The ruins of Hierapolis are the other main attraction once you are in Pamukkale. The city was founded in 190 B.C.
by Eumenes II, king of Pergamon. In the 2nd and 3rd centuries, it reached the height of its development as a Roman
thermal bath center.
Hierapolis has such extensive ruins which is suggested: the city walls, the octagonal Martyrium of St. Philip,
the 2nd century theater, Temple of Apollo, basilica then the necropolis which covers 2 km. and contains some of
the best examples of tomb styles ; it is one of the best-preserved cemeteries in all of Anatolia. The East Bath
is in archaeology museum housing many of the remains from Hierapolis.
Dating back to the Calcholithic age, this was the site of a settlement of the earliest communities, and changed
hands continuously, becoming the center of various civilizations in different time periods. The ancient city of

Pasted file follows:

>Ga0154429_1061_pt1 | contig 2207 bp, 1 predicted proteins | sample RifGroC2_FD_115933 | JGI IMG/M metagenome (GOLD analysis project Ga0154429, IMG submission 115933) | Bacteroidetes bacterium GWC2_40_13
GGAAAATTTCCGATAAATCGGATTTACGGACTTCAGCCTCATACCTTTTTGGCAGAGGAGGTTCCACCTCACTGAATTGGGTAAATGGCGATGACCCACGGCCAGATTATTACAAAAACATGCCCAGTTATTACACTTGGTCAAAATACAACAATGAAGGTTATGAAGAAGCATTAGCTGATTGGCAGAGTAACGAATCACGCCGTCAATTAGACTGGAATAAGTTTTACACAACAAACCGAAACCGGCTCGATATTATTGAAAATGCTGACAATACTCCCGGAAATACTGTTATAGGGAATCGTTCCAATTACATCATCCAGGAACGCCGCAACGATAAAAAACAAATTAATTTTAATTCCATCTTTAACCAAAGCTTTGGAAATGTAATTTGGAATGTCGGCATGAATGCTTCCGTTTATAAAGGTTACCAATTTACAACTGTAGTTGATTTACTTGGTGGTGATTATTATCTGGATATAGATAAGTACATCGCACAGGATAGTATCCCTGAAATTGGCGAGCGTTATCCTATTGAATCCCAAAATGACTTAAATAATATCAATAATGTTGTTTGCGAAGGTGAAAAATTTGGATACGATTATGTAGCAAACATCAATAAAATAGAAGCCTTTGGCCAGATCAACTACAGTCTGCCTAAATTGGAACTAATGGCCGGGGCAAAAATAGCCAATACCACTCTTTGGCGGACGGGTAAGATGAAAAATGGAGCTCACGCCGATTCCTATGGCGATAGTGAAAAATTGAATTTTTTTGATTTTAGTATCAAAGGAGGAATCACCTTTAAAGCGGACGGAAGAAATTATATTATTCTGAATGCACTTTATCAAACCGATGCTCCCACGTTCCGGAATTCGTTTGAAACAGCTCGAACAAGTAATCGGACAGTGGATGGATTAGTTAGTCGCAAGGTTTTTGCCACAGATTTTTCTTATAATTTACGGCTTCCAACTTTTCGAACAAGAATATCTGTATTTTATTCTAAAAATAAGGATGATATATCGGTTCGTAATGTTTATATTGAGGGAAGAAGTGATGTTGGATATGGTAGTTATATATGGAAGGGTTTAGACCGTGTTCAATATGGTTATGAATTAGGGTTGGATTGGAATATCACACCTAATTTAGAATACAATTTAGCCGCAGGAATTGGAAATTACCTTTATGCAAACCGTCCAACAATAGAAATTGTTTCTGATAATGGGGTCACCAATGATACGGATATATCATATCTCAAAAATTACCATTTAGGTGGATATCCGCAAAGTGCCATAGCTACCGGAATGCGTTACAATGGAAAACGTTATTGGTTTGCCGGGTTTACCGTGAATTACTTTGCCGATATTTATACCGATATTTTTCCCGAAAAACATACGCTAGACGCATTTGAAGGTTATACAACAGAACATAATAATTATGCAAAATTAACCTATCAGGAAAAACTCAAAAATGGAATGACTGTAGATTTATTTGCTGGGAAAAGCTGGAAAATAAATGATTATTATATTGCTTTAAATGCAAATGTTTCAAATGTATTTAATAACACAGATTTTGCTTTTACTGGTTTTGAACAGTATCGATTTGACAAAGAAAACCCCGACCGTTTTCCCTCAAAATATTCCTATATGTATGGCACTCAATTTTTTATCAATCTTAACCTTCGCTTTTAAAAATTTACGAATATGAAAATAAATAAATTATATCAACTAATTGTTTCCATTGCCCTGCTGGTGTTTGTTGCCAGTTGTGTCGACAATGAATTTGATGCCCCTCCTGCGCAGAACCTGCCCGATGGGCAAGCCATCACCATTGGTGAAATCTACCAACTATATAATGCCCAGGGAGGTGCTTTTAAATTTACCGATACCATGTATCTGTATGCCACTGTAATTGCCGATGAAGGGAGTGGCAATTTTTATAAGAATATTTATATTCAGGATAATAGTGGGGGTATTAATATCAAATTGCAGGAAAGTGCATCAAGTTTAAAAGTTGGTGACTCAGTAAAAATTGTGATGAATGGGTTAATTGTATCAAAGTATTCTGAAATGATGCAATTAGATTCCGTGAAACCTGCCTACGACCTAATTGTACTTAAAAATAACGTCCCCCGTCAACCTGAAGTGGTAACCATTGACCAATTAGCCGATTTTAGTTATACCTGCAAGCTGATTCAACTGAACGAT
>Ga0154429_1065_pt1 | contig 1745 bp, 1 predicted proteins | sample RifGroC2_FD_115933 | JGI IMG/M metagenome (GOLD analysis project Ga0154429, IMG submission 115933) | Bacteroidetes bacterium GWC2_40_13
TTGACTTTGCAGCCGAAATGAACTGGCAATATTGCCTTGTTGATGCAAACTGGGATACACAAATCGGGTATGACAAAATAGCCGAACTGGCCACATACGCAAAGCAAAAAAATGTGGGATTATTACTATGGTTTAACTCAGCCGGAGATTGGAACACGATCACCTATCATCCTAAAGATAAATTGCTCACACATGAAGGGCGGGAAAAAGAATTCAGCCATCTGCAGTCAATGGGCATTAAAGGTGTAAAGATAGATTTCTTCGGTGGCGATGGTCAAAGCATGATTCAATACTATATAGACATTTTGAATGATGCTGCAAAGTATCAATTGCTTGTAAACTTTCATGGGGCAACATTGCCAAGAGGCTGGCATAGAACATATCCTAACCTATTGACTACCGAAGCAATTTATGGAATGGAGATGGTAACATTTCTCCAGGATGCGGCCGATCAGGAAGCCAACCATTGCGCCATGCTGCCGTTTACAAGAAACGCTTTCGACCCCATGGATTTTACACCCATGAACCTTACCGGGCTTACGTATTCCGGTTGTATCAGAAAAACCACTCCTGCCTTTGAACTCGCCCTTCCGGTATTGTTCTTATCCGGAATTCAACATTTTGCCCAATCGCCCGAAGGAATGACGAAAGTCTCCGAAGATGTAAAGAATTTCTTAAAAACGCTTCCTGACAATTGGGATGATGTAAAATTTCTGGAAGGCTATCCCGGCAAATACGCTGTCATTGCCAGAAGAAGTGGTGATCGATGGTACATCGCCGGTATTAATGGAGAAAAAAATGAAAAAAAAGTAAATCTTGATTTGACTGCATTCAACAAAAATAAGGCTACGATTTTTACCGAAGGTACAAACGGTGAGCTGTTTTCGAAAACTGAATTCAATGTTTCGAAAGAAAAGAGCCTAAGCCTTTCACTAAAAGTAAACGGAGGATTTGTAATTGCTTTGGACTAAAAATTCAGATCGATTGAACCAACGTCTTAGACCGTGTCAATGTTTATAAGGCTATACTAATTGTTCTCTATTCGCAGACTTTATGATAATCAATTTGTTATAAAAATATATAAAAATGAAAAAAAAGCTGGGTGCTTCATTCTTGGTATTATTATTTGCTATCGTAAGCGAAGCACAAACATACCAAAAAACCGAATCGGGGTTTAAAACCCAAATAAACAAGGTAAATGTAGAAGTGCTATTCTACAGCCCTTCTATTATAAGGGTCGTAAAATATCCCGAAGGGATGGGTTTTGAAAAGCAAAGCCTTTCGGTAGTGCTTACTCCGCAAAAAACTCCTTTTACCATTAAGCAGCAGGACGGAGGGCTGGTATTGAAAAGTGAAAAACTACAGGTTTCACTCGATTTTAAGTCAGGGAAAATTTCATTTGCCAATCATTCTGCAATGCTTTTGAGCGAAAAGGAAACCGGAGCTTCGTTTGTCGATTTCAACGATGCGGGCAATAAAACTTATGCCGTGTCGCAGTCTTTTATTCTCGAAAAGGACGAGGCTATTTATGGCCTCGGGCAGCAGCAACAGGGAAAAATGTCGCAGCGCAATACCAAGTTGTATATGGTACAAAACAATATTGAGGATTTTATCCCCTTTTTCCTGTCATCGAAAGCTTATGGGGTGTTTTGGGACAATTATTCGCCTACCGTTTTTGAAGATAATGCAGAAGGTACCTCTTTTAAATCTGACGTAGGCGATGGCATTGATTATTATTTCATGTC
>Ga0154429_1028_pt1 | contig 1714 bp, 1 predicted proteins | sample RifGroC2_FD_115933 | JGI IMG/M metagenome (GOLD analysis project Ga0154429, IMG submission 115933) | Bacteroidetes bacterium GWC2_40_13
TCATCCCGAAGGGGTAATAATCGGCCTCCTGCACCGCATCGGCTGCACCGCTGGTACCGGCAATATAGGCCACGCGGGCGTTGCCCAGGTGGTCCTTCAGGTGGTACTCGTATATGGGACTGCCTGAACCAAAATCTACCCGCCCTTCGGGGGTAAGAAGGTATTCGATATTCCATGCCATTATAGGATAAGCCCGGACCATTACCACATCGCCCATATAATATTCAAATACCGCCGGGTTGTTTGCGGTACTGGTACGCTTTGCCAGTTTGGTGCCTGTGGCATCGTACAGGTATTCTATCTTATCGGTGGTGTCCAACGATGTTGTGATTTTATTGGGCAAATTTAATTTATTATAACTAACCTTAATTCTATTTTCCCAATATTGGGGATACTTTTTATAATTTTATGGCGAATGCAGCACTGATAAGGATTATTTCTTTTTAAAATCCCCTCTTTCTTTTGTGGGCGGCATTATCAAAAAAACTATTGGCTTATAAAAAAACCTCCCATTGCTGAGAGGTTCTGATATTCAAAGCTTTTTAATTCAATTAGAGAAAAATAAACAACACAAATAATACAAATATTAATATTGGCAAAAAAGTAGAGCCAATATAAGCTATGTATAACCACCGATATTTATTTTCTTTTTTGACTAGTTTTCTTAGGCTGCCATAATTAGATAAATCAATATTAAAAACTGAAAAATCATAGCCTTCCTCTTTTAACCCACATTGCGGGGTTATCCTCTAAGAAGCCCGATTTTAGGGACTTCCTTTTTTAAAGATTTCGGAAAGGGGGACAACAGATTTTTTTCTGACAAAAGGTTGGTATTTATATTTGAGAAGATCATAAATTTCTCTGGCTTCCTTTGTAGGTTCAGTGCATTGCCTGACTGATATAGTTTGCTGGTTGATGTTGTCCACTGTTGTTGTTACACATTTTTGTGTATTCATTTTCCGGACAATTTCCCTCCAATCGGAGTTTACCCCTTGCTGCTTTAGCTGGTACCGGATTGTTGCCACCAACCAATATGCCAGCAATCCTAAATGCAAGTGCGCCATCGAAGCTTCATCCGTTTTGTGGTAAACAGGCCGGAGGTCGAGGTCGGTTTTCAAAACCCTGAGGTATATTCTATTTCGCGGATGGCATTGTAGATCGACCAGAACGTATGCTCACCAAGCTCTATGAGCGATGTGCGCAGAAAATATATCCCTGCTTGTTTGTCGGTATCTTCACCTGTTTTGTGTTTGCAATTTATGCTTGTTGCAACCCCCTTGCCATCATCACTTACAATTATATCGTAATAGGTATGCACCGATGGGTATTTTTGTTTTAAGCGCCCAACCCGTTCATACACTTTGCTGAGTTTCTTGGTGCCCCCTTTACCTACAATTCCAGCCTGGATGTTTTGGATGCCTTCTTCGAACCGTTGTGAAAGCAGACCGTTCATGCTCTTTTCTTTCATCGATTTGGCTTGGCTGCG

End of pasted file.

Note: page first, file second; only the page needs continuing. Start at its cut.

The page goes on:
Laodikeia is here, within the borders of Denizli, with its ruins awaiting for the sightseers. In addition to Triopolis
which was known as the center of bishops, while Christianity spread.
The wide forests and numerous picnicking and camping areas here contribute to this natural and archaeological richness,
while its position as a stopover between the major provinces like Izmir, Ankara and Antalya, increases the tourist
attraction of Denizli. The thermal resorts also attract visitors to the provinces with their spring waters of therapeutic